The degree to which a software product meets its set requirements and customer expectations is referred to as software quality. Measuring software quality is critical for providing effective, reliable, and valuable software solutions. It adds to overall project success, customer satisfaction, cost-effectiveness, risk management, and risk management. Continuous monitoring and improvement of software quality are integral parts of a robust software development process.

8 Dimensions of Software Quality

Garvin’s Dimensions of Quality is a framework proposed by David Garvin in 1987 that identifies eight dimensions of quality. These dimensions are:

software quality dimensions
  1. Performance: This dimension describes how well a product performs its intended function.
  2. Features: This dimension refers to the additional characteristics of a product beyond its basic function.
  3. Reliability: This dimension describes the probability of a product failing within a specified period.
  4. Conformance: This dimension refers to the degree to which a product meets its design specifications.
  5. Durability: This dimension describes the expected lifespan of a product.
  6. Serviceability: This dimension refers to the ease with which a product can be repaired or maintained.
  7. Aesthetics: This dimension describes the sensory characteristics of a product, such as its appearance, sound, feel, and smell.
  8. Perceived Quality: This dimension refers to the customer’s overall impression of a product.

The importance of measuring Software Quality

Here are some key reasons why measuring software quality is important:

  • Customer Satisfaction
  • Cost Savings
  • Risk Mitigations
  • Maintainability and Scalability
  • On-Time Delivery
  • Regulatory Compliances

Metrics to measure Software Quality

Measuring software quality involves using a variety of indicators that provide insights into various parts of the software development process and the final output. Here are some key metrics widely used to assess software quality:

Code Coverage:

The percentage of code lines or paths covered by automated tests. Indicates the effectiveness of testing efforts in terms of code coverage, helping identify areas that may need additional testing.

Popular Tools: ReSharper, SonarQube, ESLint, Embold

Code Duplication:

The percentage of code that appears in more than one location within the codebase. High code duplication can lead to maintenance challenges, and measuring this metric helps identify opportunities for refactoring.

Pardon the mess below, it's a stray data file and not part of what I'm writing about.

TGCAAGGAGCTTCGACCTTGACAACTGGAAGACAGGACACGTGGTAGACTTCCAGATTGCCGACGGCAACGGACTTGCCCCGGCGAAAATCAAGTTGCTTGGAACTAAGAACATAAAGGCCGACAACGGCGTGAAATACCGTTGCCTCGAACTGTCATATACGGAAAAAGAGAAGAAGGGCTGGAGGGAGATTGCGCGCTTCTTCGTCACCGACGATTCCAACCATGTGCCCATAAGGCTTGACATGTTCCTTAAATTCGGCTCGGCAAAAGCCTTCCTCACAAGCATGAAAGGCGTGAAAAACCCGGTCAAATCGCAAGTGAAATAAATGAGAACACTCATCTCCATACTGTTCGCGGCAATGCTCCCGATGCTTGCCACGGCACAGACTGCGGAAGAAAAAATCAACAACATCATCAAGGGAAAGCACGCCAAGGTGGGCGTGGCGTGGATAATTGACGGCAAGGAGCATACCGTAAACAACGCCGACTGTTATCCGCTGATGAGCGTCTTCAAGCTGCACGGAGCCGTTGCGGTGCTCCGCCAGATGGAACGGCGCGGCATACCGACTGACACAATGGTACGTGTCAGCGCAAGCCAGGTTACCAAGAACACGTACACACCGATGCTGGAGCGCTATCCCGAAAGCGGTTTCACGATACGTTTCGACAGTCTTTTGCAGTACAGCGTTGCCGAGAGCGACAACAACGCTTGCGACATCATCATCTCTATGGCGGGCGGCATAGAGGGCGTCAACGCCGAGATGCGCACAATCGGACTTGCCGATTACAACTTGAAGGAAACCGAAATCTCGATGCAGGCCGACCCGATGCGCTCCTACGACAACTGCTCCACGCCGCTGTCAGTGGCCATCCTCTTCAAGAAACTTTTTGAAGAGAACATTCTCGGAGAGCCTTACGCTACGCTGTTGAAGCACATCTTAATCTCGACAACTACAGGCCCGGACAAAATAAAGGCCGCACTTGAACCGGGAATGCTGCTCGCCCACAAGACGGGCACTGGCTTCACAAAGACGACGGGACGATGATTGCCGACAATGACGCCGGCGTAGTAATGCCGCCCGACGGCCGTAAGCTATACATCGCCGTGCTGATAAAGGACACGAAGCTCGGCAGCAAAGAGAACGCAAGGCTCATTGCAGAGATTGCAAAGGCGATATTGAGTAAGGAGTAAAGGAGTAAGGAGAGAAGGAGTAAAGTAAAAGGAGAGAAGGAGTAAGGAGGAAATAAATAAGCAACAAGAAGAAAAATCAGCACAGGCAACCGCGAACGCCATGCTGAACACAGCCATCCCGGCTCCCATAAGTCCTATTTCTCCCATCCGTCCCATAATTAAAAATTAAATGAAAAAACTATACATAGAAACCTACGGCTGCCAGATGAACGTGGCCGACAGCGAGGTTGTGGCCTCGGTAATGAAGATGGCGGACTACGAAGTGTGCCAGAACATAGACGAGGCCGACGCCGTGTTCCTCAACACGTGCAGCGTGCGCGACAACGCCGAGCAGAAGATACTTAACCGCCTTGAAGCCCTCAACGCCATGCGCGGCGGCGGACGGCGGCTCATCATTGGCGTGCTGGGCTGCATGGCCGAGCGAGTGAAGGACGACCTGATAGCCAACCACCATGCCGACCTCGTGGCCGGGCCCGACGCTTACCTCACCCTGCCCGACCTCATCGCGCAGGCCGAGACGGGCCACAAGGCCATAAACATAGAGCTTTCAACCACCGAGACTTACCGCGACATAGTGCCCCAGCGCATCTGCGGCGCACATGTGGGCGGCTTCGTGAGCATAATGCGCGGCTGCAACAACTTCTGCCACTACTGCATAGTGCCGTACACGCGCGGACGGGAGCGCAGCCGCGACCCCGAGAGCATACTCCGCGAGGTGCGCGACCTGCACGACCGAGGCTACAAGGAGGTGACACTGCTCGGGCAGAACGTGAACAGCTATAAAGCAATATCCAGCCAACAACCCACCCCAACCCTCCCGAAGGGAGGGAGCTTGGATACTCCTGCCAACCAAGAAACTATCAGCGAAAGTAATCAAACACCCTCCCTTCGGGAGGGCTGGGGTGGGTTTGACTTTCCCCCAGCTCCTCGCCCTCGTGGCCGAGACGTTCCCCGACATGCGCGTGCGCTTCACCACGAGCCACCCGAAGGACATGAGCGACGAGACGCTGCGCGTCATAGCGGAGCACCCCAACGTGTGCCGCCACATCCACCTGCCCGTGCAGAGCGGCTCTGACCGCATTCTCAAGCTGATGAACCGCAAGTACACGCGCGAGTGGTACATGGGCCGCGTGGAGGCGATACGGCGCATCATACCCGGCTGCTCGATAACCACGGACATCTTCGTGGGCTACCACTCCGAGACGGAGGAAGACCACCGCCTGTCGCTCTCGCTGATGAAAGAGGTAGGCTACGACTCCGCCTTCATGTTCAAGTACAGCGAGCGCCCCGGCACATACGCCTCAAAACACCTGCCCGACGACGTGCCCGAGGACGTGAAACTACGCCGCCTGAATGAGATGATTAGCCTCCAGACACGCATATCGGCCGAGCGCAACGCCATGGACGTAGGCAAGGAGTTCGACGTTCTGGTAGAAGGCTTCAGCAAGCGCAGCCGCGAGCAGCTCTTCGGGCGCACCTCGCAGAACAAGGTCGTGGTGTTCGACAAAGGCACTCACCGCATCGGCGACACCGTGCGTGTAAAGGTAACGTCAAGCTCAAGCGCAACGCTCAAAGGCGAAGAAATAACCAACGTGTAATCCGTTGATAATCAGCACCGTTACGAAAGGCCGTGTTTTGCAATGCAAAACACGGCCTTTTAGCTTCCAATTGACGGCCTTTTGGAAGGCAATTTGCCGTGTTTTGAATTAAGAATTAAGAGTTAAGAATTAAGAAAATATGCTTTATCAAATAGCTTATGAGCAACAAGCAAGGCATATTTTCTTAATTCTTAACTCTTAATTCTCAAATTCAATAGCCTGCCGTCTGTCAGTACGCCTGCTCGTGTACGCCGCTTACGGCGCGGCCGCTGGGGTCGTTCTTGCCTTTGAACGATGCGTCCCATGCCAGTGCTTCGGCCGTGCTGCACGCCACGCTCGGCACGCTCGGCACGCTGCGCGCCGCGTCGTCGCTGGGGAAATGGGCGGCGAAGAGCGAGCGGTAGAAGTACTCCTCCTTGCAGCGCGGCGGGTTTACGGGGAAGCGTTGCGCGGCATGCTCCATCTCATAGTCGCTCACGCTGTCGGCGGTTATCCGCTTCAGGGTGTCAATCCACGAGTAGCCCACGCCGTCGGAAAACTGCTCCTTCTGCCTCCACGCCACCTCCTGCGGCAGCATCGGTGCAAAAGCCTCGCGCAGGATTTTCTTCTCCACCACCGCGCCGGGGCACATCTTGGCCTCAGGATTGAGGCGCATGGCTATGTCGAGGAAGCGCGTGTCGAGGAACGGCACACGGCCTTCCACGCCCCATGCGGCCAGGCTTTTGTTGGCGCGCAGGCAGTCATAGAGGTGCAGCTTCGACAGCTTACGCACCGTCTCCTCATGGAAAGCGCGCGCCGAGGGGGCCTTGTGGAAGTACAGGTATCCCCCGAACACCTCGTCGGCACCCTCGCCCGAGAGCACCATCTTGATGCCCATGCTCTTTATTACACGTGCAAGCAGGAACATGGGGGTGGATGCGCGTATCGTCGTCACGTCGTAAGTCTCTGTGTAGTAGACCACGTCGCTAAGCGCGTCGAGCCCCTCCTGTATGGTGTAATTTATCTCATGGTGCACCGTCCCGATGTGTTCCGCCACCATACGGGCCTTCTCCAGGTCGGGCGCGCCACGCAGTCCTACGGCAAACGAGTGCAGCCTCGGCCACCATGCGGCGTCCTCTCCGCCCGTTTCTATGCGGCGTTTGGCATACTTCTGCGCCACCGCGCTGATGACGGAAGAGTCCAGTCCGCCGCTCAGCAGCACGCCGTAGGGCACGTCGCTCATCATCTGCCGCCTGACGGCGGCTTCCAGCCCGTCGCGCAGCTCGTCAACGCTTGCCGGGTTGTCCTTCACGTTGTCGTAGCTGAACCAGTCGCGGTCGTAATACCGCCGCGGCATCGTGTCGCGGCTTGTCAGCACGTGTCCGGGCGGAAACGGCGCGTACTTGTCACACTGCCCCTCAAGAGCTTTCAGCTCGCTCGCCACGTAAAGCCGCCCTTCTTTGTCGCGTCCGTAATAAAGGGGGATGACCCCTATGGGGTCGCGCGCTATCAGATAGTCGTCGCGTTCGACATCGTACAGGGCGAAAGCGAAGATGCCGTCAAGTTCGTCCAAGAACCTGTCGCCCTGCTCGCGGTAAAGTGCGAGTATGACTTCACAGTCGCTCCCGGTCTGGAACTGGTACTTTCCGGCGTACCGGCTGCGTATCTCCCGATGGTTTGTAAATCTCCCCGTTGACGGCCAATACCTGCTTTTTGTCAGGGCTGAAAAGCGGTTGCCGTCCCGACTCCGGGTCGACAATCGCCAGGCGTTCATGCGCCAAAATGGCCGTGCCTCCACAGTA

Popular Tools: ReSharper, SonarQube, ESLint, Embold

Cyclomatic Complexity:

A quantitative measure of the complexity of a program’s control flow structure. High complexity may indicate code that is difficult to understand, test, and maintain.

Popular Tools: Radon, CheckStyle, ESLint, ReSharper, SonarQube

Checkout our earlier posts on setting up and using SonarQube

Lead Time and Cycle Time:

Lead time is the time from the initiation of a task to its completion; cycle time is the time it takes to develop and deliver a specific feature. It provides insights into the efficiency of the development process and the ability to deliver features promptly.

Popular Tools: Jira Software, Trello, Azure DevOps, Targetprocess

Defect Leakage/Incidents Reported by the Customer:

The number and severity of issues reported by end-users. Direct feedback from users about the software’s behavior and quality influences future development priorities.

Popular Tools: Jira Software, Bugzilla

Technical Debt:

The amount of accumulated work that needs to be done in the future due to shortcuts or compromises made during development. High technical debt can lead to decreased productivity and an increased risk of defects.

Popular Tools: CodeClimate, SonarQube, CAST Highlight

Static Code Analysis Violations:

The number of violations found by static code analysis tools (e.g., coding standards, security vulnerabilities). This Helps maintain code quality and adherence to coding standards.

Popular Tools: CheckStyle, ESLint, SonarQube, Embold

Customer Satisfaction:

User satisfaction scores or feedback collected through surveys or user reviews. It provides a direct measure of how well the software meets user expectations.

Popular Tools: Net Promoter System, Survey Platforms like SurveyMonkey, Google Forms, Feedback Platforms like Zendesk

It’s important to note that no single metric provides an accurate picture of software quality. You will need to use a combination of these measures, adjusted to their specific needs and aims, to assess and improve the quality of their software on a continuous basis.


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